From the strike of the first downbeat last Thursday night, the sound of the Afghan Whigs was so dominating that I felt foolish for having entertained — even for a moment in the year leading up to their homecoming — the thought that the band might be overhyped. I didn’t just feel stupid, I felt throughout the performance as though the band was humiliating me for having dared to doubt them.
Chrysler CEO Sergio Marchionne:
Jeep is one of our truly global brands with uniquely American roots. This will never change. So much so that we committed that the iconic Wrangler nameplate, currently produced in our Toledo, Ohio plant, will never see full production outside the United States.
Jeep assembly lines will remain in operation in the United States and will constitute the backbone of the brand.
It is inaccurate to suggest anything different.
To entice Google Inc. to build its ultra-high-speed fiber network there, Kansas City, Kan., and Kansas City, Mo., offered the Internet company sweeteners including several free or discounted city services. Now, Time Warner Cable Inc. and AT&T Inc., the incumbent Internet and TV providers in town, are angling to get the same deal.
If Time Warner or AT&T came out with an ambitious plan to offer residents ultra-fast fiber-to-the-home Internet access–like Google did–they would have gotten the same deals.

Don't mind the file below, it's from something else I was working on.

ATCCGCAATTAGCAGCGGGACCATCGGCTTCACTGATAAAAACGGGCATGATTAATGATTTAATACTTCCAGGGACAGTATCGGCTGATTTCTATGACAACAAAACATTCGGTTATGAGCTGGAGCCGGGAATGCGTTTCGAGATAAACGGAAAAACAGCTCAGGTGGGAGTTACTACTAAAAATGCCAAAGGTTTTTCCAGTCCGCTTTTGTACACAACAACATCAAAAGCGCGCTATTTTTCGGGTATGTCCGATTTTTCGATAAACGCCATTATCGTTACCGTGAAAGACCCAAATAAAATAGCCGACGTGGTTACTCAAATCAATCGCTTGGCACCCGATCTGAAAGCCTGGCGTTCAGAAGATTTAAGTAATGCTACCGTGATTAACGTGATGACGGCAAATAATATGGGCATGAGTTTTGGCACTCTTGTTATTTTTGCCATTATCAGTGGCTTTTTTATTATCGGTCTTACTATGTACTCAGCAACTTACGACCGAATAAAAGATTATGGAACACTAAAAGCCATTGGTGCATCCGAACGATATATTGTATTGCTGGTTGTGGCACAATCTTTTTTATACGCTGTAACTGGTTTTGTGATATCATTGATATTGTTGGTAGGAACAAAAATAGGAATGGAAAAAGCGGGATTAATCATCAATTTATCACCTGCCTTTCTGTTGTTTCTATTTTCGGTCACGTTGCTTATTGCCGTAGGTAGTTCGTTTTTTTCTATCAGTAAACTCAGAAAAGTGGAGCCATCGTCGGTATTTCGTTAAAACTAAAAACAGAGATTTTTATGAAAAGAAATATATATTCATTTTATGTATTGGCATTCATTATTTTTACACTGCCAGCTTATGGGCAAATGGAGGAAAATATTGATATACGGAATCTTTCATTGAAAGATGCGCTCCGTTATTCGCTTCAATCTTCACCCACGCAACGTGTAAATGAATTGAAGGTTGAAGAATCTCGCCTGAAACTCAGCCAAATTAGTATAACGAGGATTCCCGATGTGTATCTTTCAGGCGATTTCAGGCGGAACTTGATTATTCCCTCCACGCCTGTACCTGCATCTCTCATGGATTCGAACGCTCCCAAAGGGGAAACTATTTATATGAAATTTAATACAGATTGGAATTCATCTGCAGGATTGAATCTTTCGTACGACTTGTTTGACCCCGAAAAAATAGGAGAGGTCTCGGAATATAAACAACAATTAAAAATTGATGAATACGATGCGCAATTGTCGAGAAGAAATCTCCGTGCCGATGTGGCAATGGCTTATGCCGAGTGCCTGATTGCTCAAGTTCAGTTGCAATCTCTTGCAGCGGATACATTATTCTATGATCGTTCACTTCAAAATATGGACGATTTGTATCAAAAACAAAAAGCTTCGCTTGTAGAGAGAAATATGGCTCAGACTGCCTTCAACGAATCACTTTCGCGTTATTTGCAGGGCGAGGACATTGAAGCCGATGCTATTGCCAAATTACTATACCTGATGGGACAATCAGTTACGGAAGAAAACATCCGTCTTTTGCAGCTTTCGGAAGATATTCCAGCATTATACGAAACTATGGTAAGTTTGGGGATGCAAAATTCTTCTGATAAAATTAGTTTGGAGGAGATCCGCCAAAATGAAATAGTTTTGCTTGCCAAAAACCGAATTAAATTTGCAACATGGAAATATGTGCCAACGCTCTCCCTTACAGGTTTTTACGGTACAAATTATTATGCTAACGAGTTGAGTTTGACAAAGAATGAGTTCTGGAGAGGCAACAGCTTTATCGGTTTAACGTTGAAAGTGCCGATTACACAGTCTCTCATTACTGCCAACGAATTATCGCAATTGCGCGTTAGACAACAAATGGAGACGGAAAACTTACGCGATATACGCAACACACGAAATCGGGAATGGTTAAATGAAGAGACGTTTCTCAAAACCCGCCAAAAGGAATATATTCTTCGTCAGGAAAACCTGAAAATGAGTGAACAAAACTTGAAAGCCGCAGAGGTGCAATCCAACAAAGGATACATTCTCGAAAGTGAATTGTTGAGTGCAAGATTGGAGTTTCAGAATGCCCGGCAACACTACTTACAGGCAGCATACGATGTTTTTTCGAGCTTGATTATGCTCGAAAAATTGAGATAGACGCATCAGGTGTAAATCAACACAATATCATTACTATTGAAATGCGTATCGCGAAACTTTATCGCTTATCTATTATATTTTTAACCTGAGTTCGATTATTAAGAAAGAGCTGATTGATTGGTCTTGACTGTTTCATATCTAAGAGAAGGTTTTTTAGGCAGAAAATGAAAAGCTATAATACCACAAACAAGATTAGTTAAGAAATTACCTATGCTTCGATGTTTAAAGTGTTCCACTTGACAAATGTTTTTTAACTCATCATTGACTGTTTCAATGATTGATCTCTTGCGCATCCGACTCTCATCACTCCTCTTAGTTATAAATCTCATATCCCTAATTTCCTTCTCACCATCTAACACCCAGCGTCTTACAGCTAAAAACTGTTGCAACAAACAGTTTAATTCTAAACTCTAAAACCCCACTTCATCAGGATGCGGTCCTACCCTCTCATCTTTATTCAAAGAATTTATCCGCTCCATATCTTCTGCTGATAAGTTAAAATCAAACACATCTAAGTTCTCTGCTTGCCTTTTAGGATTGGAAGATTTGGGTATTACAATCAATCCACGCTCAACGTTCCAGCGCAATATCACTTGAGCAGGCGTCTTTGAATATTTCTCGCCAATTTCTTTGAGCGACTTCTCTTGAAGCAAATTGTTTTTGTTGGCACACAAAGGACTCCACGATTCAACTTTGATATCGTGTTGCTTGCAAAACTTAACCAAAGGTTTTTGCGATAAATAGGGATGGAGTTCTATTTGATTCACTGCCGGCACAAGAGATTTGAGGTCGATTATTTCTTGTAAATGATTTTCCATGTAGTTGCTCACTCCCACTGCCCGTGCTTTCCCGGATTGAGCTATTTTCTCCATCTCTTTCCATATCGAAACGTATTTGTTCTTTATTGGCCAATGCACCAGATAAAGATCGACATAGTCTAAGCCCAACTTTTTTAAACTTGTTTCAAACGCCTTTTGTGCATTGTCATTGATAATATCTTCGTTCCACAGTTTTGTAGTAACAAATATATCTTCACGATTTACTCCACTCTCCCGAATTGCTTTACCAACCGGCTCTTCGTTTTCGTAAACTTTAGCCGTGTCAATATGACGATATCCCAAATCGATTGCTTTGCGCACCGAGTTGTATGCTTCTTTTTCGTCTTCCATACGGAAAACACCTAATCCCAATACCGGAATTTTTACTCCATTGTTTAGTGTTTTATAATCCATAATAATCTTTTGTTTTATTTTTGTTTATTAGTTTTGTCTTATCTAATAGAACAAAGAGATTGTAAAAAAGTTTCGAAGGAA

But they didn’t.
The disappointing turns that TLC, G4, and other networks have taken over the years.
How long can states afford to keep building new roads, considering that the amount we drive keeps decreasing each year?
A coordinated effort in the past decade to improve Over-the-Rhine, the central business district and the riverfront appears to be paying off, according to a new Enquirer Poll.
Two-thirds of the adults in the Cincinnati region believe Downtown is a safe place to visit or work.
Roughly the same percentage believe Downtown has improved in the past five years. People who have visited Downtown in the past year have even more positive perceptions of how it has changed, the poll shows.
So, among people who have actually visited downtown, there is a very positive opinion of the city. Meanwhile, one-third of people who took the poll see downtown as “unsafe”, but many of those people have probably not even been downtown in the past decade.
It’s great that public perception is improving. But we need to stop letting the people who never come downtown have any influence whatsoever on downtown’s “reputation”.
The good news is The Enquirer doesn’t decide what happens in Cincinnati. Voters do that.
Cincinnati Mayor Mark Mallory responds to the latest anti-streetcar hit piece in the Enquirer.